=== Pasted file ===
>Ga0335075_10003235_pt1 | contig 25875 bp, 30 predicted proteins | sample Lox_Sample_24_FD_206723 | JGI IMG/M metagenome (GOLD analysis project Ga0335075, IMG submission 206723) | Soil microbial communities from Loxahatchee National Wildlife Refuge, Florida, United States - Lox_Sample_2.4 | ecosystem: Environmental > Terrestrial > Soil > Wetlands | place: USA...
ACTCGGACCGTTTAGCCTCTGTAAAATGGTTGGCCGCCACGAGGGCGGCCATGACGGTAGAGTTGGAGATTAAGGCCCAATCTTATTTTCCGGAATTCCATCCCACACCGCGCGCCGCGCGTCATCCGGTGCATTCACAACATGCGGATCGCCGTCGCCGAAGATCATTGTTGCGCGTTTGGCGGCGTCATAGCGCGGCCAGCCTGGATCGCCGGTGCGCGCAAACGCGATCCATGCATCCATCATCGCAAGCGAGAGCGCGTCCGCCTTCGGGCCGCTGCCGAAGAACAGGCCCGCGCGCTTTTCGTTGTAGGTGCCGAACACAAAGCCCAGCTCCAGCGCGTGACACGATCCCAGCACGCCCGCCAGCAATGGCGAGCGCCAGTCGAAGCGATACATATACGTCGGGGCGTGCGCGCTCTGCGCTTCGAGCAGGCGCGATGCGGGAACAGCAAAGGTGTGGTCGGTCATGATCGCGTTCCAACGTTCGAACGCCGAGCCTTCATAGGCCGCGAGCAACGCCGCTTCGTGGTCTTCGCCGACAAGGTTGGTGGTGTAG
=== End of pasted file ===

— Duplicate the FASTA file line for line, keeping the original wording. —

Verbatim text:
>Ga0335075_10003235_pt1 | contig 25875 bp, 30 predicted proteins | sample Lox_Sample_24_FD_206723 | JGI IMG/M metagenome (GOLD analysis project Ga0335075, IMG submission 206723) | Soil microbial communities from Loxahatchee National Wildlife Refuge, Florida, United States - Lox_Sample_2.4 | ecosystem: Environmental > Terrestrial > Soil > Wetlands | place: USA...
ACTCGGACCGTTTAGCCTCTGTAAAATGGTTGGCCGCCACGAGGGCGGCCATGACGGTAGAGTTGGAGATTAAGGCCCAATCTTATTTTCCGGAATTCCATCCCACACCGCGCGCCGCGCGTCATCCGGTGCATTCACAACATGCGGATCGCCGTCGCCGAAGATCATTGTTGCGCGTTTGGCGGCGTCATAGCGCGGCCAGCCTGGATCGCCGGTGCGCGCAAACGCGATCCATGCATCCATCATCGCAAGCGAGAGCGCGTCCGCCTTCGGGCCGCTGCCGAAGAACAGGCCCGCGCGCTTTTCGTTGTAGGTGCCGAACACAAAGCCCAGCTCCAGCGCGTGACACGATCCCAGCACGCCCGCCAGCAATGGCGAGCGCCAGTCGAAGCGATACATATACGTCGGGGCGTGCGCGCTCTGCGCTTCGAGCAGGCGCGATGCGGGAACAGCAAAGGTGTGGTCGGTCATGATCGCGTTCCAACGTTCGAACGCCGAGCCTTCATAGGCCGCGAGCAACGCCGCTTCGTGGTCTTCGCCGACAAGGTTGGTGGTGTAG